On Thursday, February 17, 2022, the 4th special lecture and discussion in the series “The Road to Digital Transformation to Change Society” was held. Our invited speaker was ABE Haraya, Ph.D., a researcher at the Automated Driving Division of the Japan Automobile Research Institute (JARI) and professor at the University of Tsukuba. Professor Abe gave a lecture on “Human Factors Research for the Prevention of Traffic Accidents and the Introduction of Automated Driving,” followed by a discussion among the participants.
As an expert in cognitive systems development, Professor Abe conducts research at the Japan Automotive Research Institute to study human factors in driver assistance systems and automated driving systems for driver safety. Professor Abe discussed his research on human factors in automated driving in this lecture.
In recent years, the number of deaths in traffic accidents has decreased. Still, the proportion of older adults killed in traffic crashes is increasing annually, which makes preventing such accidents involving older persons one of the most pressing issues. Traffic accident cases involving older adults (aged 75 and older) are mostly a consequence of improper vehicle operation.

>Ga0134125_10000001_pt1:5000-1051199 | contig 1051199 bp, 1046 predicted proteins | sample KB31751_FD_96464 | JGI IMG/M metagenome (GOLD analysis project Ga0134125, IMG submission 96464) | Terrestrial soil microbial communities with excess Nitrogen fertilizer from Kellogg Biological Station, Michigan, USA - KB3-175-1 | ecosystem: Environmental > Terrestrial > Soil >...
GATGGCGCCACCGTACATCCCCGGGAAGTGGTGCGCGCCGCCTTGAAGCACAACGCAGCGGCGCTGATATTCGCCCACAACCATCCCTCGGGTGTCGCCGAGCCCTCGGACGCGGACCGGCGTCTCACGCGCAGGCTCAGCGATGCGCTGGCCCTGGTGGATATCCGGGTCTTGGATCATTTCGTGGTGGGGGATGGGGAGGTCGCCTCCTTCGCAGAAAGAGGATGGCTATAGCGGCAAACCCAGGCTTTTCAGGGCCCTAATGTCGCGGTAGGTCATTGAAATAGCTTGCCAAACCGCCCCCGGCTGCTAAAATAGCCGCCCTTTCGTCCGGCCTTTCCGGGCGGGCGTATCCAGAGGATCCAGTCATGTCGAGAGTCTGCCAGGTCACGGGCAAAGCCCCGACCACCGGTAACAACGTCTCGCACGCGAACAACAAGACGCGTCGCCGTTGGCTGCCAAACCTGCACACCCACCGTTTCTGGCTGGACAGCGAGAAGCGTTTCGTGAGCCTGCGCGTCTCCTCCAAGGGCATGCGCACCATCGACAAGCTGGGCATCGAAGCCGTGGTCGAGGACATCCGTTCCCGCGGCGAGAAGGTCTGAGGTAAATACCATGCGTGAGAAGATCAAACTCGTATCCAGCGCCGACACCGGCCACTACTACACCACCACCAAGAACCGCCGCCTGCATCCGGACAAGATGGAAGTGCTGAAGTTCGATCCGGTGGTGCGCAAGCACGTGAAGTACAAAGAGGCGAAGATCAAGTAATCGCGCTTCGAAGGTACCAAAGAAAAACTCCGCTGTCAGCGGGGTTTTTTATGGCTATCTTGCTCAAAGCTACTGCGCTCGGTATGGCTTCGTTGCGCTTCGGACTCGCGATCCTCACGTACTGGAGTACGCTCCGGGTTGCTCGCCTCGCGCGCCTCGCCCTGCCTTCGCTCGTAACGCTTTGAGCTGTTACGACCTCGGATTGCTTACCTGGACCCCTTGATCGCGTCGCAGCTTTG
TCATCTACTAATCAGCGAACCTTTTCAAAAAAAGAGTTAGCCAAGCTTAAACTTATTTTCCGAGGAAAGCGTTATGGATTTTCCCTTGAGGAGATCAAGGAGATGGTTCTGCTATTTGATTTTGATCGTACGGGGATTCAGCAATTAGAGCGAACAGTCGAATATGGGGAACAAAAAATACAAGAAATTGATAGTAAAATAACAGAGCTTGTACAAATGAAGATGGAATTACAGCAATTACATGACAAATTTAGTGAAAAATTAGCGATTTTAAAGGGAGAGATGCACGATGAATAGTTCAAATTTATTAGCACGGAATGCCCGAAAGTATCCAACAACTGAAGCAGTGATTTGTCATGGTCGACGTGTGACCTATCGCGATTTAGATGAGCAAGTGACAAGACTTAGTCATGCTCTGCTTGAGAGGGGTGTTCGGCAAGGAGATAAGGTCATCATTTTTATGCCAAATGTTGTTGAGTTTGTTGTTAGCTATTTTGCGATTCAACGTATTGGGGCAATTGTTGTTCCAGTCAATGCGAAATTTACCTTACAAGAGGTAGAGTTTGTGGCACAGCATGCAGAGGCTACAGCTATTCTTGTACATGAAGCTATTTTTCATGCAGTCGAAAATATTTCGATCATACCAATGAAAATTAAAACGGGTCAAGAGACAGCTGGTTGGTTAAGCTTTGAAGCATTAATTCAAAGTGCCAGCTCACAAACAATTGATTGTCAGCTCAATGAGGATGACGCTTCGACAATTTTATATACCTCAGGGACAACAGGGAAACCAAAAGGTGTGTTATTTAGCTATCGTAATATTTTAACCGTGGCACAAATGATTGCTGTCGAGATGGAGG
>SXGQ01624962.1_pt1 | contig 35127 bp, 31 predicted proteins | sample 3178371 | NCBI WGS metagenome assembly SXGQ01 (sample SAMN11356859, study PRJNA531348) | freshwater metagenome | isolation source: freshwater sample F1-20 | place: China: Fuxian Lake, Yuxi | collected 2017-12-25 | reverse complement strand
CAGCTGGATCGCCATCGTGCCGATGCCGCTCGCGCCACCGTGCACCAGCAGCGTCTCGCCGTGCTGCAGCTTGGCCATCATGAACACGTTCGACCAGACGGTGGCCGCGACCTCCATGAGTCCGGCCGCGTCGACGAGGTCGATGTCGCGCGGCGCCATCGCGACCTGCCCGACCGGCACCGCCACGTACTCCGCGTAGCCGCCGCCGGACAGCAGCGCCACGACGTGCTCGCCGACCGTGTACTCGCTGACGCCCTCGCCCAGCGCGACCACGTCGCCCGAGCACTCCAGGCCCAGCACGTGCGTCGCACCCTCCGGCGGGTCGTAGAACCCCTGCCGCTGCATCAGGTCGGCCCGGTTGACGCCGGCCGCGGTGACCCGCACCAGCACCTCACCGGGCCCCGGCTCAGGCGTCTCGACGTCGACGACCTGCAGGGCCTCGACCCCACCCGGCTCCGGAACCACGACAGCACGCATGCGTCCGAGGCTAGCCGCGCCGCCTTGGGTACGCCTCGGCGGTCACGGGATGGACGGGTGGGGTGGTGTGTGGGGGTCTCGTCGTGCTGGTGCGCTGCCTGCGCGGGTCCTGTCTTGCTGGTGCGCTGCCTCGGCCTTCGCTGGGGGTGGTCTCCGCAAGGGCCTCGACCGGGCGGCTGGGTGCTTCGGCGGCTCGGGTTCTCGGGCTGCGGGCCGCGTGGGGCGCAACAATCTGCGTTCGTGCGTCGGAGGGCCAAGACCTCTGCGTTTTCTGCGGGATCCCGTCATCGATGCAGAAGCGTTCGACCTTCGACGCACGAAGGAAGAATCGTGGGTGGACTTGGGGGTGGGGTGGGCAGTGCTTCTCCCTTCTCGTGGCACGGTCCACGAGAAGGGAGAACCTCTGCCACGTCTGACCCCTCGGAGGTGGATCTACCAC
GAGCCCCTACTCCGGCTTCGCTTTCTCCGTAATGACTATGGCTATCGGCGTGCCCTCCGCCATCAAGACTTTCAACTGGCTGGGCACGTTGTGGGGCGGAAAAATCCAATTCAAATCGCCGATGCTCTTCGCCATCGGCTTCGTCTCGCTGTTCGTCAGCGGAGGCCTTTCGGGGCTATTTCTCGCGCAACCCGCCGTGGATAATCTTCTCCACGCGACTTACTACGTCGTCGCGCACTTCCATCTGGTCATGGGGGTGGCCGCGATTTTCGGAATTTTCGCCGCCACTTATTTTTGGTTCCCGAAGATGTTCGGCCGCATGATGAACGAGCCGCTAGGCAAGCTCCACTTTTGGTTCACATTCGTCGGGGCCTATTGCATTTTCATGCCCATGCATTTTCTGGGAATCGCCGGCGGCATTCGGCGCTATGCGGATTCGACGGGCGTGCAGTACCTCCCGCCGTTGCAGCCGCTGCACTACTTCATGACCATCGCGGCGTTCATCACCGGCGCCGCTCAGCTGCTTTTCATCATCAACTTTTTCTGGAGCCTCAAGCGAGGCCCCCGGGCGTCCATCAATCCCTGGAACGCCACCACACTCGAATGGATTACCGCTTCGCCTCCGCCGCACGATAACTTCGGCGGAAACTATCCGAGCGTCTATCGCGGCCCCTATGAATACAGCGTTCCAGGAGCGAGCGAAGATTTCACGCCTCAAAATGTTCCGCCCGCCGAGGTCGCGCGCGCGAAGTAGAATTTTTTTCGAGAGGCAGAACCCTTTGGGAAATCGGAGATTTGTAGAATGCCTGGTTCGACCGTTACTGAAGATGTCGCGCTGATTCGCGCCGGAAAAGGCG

The thought processes and actions associated with driving include:
- Cognition (noticing pedestrians and vehicles).
- Judgment (assessing the crash risk).
- Control (steering wheel and brake control).
Driver assistance systems have been developed to help drivers avoid accidents. However, research on systems alone is not enough, as humans are primarily responsible for driving the car. Therefore, it is necessary to study the “human factor,” which is “the practical study of the human capabilities, limitations, and characteristics necessary for operations and systems to work safely and efficiently.” Thus, it is about the trinity of humans, vehicles, and the environment, adding human characteristics to the design, such as how people use systems and behave under different conditions.
Human factors research is necessary not only for the safe operation of widely used driver assistance systems in practice but also for the safety of drivers in “automatic driving,” in which humans are not driving in principle. We need to know more about humans to organically link human consciousness and behavior to machine behavior and ensure safe driving.
During the discussion that followed the lecture, there were many questions and comments about the benefits that automated driving will bring to society and the potential for new services when automated driving is introduced into the daily life of society.
This lecture allowed each participant to think about the technical aspects of automated driving and the future lifestyle it will bring.
This lecture will be available on the Manaba platform from February 17, 2022, to February 27, 2022.